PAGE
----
Acute right MCA M1 occlusion

Case contributed by Dr Balint Botz


Acute onset (approximately 2 hours) left sided hemiplegia, dysarthria.

Patient Data

Age: 80 years
Gender: Female

CT brain non-contrast

The noncontrast CT of the head demonstrated no intracranial hemorrhage, however an extensive hyperdense MCA sign was observed beginning in the M1 segment of the right MCA (see key image). An accompanying reduced density of the head of the right caudate nucleus and the right lentiform nucleus can be observed, when compared to the unaffected contralateral side (see rewindowed key images) corresponding to an ASPECTS score of 8. 

Incidentally, extensive calcification can be observed along the falx cerebri.


e-ASPECTS - automated evaluation for signs of acute MCA region ischemia

Evaluation with the e-ASPECTS software also confirmed the involvement of the right caudate and lentiform nuclei, and determined an ASPECTS score of 8. The examination was continued with CT angiography. 


CT angiography

Multiphase CT perfusion angiography demonstrated the occlusion of the M1 segment of the right MCA with good filling of collaterals delayed by one phase, corresponding to an mCTA collateral score of 4.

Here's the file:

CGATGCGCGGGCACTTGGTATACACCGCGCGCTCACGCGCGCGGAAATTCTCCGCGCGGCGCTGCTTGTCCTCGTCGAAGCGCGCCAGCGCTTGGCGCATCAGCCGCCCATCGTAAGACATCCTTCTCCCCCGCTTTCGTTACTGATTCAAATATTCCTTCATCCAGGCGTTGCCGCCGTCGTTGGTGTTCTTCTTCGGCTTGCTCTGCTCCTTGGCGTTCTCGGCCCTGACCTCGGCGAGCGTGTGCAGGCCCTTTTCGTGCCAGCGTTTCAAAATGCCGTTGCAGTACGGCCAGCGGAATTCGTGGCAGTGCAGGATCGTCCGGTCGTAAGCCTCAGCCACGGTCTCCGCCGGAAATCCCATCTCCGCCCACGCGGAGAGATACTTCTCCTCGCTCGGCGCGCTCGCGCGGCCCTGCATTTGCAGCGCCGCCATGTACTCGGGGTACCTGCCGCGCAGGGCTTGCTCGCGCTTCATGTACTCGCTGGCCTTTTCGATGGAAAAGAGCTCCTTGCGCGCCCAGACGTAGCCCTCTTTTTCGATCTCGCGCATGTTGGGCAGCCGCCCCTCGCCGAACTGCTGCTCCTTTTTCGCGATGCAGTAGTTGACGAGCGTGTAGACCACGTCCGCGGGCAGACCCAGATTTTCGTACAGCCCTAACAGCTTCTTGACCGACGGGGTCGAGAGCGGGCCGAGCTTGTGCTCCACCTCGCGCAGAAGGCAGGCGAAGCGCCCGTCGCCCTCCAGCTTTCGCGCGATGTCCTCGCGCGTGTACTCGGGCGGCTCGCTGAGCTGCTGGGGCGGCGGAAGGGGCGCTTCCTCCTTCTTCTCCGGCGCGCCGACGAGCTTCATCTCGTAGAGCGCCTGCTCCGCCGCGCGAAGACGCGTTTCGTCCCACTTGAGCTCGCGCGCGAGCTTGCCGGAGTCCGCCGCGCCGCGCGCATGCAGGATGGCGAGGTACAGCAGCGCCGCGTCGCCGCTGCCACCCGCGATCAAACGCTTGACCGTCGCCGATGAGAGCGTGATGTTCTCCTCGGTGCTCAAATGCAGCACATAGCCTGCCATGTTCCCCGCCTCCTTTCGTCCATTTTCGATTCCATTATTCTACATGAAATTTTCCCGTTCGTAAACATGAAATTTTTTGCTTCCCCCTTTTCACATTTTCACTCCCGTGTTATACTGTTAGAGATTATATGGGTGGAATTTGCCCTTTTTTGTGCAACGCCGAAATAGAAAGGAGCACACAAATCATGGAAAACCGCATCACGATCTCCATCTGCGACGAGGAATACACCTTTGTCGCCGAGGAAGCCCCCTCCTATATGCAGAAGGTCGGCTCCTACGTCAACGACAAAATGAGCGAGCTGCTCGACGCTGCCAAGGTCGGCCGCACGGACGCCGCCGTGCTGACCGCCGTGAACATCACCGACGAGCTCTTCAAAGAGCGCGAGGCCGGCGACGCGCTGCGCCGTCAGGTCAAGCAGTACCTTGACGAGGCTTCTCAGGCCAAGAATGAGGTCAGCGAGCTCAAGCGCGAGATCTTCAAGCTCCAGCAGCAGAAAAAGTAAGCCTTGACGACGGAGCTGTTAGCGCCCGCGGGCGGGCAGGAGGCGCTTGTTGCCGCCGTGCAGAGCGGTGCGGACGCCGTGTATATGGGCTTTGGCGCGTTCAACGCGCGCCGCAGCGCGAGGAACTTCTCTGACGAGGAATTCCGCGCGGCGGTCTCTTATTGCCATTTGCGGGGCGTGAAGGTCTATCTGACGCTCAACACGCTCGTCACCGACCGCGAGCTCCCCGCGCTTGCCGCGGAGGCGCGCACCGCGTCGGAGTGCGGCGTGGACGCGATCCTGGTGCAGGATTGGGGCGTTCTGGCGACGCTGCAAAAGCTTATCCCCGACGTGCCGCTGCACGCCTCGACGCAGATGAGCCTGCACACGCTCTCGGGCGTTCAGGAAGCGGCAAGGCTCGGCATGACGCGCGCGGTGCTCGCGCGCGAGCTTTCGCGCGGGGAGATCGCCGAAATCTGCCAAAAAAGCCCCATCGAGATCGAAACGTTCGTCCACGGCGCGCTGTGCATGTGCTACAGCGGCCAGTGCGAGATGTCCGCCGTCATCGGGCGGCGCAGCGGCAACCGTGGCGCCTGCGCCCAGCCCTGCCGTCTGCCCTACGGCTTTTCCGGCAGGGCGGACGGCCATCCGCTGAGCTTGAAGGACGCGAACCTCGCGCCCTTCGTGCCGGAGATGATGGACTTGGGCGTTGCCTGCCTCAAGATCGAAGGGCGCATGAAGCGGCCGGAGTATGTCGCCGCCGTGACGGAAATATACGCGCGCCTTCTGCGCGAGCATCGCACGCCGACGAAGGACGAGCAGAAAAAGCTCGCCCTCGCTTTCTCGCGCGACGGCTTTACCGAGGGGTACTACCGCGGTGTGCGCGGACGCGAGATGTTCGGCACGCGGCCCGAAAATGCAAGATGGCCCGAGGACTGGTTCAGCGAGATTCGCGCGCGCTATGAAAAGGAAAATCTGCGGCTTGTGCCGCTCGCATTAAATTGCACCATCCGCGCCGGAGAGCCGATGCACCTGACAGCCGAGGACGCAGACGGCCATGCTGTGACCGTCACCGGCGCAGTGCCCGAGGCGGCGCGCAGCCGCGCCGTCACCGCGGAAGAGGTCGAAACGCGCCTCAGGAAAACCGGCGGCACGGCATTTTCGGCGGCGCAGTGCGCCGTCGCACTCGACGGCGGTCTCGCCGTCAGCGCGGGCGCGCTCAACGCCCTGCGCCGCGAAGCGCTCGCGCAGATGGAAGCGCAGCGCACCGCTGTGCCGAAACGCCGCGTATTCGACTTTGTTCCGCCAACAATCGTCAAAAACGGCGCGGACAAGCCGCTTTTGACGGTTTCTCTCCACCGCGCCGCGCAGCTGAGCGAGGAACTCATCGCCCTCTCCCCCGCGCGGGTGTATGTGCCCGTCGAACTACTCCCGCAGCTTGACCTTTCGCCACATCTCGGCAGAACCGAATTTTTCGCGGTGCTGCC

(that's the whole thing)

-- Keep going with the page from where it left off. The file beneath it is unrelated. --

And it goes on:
CT perfusion analysis

CT perfusion maps demonstrated reduced cerebral blood flow (CBF) and volume (CBV), and increased mean transit time (MTT) and Tmax in the ischemic region. The relative size of the infarct core and penumbra, and the potential recuperation ratio (PRR) was also calculated, demonstrating a relatively low value (40%), an indicator of unfavorable prognosis. However, based on the good ASPECTS score (8) and mCTA collateral score (4), the patient was nevertheless selected and admitted for urgent mechanical thrombectomy which was successfully performed.

Case Discussion

The case demonstrates a fairly typical sequence of imaging in acute MCA occlusion. The initial noncontrast CT shows subtle signs of ischemia; nevertheless, the site of occlusion and the core ischemic regions can already be determined based on this. CT angiography confirms the occlusion and helps to determine the collateral filling, while the true extent of ischemia is only revealed by CT perfusion and postprocessing.

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Case information

rID: 62268
Published: 10th Aug 2018
Last edited: 14th Aug 2019
Inclusion in quiz mode: Included
Institution: University of Pécs

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